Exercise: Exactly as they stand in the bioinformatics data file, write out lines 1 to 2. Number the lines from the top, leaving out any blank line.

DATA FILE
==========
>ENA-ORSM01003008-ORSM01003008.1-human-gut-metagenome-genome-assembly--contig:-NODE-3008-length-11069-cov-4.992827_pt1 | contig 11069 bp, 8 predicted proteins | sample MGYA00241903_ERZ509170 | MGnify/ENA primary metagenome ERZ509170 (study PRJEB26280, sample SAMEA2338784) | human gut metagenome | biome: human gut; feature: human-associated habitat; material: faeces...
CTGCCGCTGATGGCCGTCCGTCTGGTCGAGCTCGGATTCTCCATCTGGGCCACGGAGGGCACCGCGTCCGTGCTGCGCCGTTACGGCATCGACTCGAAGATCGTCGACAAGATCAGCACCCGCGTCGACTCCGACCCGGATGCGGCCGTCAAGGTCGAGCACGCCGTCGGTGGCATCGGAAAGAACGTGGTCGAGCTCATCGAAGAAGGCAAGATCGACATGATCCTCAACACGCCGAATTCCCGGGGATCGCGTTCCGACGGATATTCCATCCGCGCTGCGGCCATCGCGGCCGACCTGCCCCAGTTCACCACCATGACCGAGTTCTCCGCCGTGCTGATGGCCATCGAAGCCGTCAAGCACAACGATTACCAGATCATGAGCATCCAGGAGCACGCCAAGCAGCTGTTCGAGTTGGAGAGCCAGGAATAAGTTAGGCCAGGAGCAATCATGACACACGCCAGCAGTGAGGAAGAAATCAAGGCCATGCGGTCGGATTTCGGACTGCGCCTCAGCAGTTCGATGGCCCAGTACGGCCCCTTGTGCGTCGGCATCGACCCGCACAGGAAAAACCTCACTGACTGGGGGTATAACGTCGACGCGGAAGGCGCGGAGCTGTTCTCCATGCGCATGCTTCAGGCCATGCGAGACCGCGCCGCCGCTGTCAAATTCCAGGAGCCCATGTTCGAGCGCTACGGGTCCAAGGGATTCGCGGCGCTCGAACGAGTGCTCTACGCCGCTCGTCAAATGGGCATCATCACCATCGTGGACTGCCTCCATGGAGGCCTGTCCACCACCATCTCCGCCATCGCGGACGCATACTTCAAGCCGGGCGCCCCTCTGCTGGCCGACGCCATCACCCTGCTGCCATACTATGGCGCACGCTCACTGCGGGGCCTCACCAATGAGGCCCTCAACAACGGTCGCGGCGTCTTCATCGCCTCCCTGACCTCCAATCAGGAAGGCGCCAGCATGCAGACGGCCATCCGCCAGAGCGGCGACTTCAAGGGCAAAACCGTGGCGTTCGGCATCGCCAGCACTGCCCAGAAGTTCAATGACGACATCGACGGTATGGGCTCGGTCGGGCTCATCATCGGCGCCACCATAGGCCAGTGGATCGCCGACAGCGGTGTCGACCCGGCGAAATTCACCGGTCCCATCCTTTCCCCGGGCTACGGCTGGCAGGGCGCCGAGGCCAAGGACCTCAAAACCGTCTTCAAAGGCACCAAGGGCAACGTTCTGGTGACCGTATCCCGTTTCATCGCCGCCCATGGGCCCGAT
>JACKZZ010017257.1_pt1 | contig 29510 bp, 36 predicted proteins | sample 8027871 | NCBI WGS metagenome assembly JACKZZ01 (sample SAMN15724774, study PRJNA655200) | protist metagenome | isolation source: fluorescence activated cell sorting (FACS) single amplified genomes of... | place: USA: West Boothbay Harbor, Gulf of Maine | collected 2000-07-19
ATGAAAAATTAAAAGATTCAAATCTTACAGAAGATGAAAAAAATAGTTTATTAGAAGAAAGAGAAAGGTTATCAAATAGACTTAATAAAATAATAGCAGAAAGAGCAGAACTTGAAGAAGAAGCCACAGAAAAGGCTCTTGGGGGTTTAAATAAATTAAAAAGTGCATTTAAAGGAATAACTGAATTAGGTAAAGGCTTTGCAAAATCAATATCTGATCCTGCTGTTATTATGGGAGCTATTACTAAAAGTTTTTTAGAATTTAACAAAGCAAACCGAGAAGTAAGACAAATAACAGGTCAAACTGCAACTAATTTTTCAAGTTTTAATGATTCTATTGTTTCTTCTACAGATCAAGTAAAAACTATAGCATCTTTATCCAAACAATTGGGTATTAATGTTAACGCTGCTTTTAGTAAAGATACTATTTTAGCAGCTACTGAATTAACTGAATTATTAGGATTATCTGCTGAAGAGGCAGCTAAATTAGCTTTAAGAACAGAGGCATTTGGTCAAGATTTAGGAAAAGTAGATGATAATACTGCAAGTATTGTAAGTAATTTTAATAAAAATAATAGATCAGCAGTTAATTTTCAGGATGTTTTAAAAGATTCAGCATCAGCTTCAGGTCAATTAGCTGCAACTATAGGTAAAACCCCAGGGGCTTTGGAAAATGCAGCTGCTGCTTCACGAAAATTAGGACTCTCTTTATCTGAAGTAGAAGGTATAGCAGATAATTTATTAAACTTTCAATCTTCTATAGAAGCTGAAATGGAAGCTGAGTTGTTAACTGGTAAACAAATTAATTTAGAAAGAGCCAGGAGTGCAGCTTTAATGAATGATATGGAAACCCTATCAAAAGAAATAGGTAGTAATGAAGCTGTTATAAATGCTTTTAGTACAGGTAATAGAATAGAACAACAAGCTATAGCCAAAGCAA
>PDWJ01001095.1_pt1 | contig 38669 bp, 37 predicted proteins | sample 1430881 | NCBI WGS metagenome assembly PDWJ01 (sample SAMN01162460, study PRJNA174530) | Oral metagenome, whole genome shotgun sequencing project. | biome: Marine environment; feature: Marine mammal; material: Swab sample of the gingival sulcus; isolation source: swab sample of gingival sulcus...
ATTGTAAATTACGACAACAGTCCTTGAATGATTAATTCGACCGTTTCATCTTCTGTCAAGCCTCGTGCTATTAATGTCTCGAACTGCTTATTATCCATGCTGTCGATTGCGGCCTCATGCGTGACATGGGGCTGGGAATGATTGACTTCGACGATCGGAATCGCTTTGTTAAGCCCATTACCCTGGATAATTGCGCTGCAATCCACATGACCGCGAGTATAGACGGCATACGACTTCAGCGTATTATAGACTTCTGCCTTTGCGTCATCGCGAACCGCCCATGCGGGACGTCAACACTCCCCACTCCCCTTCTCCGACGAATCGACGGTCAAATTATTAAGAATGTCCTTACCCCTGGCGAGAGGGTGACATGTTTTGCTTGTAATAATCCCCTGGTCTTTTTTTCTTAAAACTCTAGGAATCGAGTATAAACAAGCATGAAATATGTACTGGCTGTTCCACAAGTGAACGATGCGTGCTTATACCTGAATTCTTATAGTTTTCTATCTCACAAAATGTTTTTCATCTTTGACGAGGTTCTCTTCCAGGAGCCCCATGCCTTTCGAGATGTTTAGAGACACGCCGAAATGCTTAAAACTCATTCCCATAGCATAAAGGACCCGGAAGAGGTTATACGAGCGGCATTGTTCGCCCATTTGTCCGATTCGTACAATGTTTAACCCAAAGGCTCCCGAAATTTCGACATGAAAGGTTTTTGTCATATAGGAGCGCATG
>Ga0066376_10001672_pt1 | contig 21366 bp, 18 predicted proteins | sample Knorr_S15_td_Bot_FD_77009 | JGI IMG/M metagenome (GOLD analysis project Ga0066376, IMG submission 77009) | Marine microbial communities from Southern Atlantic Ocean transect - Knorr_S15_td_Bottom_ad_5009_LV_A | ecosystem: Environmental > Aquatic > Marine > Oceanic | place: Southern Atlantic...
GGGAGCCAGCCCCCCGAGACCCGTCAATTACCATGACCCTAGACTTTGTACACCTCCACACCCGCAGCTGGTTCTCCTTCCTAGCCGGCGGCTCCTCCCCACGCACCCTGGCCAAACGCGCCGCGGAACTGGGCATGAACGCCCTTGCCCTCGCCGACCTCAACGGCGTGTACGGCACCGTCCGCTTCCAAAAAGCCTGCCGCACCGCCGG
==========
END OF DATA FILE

>ENA-ORSM01003008-ORSM01003008.1-human-gut-metagenome-genome-assembly--contig:-NODE-3008-length-11069-cov-4.992827_pt1 | contig 11069 bp, 8 predicted proteins | sample MGYA00241903_ERZ509170 | MGnify/ENA primary metagenome ERZ509170 (study PRJEB26280, sample SAMEA2338784) | human gut metagenome | biome: human gut; feature: human-associated habitat; material: faeces...
CTGCCGCTGATGGCCGTCCGTCTGGTCGAGCTCGGATTCTCCATCTGGGCCACGGAGGGCACCGCGTCCGTGCTGCGCCGTTACGGCATCGACTCGAAGATCGTCGACAAGATCAGCACCCGCGTCGACTCCGACCCGGATGCGGCCGTCAAGGTCGAGCACGCCGTCGGTGGCATCGGAAAGAACGTGGTCGAGCTCATCGAAGAAGGCAAGATCGACATGATCCTCAACACGCCGAATTCCCGGGGATCGCGTTCCGACGGATATTCCATCCGCGCTGCGGCCATCGCGGCCGACCTGCCCCAGTTCACCACCATGACCGAGTTCTCCGCCGTGCTGATGGCCATCGAAGCCGTCAAGCACAACGATTACCAGATCATGAGCATCCAGGAGCACGCCAAGCAGCTGTTCGAGTTGGAGAGCCAGGAATAAGTTAGGCCAGGAGCAATCATGACACACGCCAGCAGTGAGGAAGAAATCAAGGCCATGCGGTCGGATTTCGGACTGCGCCTCAGCAGTTCGATGGCCCAGTACGGCCCCTTGTGCGTCGGCATCGACCCGCACAGGAAAAACCTCACTGACTGGGGGTATAACGTCGACGCGGAAGGCGCGGAGCTGTTCTCCATGCGCATGCTTCAGGCCATGCGAGACCGCGCCGCCGCTGTCAAATTCCAGGAGCCCATGTTCGAGCGCTACGGGTCCAAGGGATTCGCGGCGCTCGAACGAGTGCTCTACGCCGCTCGTCAAATGGGCATCATCACCATCGTGGACTGCCTCCATGGAGGCCTGTCCACCACCATCTCCGCCATCGCGGACGCATACTTCAAGCCGGGCGCCCCTCTGCTGGCCGACGCCATCACCCTGCTGCCATACTATGGCGCACGCTCACTGCGGGGCCTCACCAATGAGGCCCTCAACAACGGTCGCGGCGTCTTCATCGCCTCCCTGACCTCCAATCAGGAAGGCGCCAGCATGCAGACGGCCATCCGCCAGAGCGGCGACTTCAAGGGCAAAACCGTGGCGTTCGGCATCGCCAGCACTGCCCAGAAGTTCAATGACGACATCGACGGTATGGGCTCGGTCGGGCTCATCATCGGCGCCACCATAGGCCAGTGGATCGCCGACAGCGGTGTCGACCCGGCGAAATTCACCGGTCCCATCCTTTCCCCGGGCTACGGCTGGCAGGGCGCCGAGGCCAAGGACCTCAAAACCGTCTTCAAAGGCACCAAGGGCAACGTTCTGGTGACCGTATCCCGTTTCATCGCCGCCCATGGGCCCGAT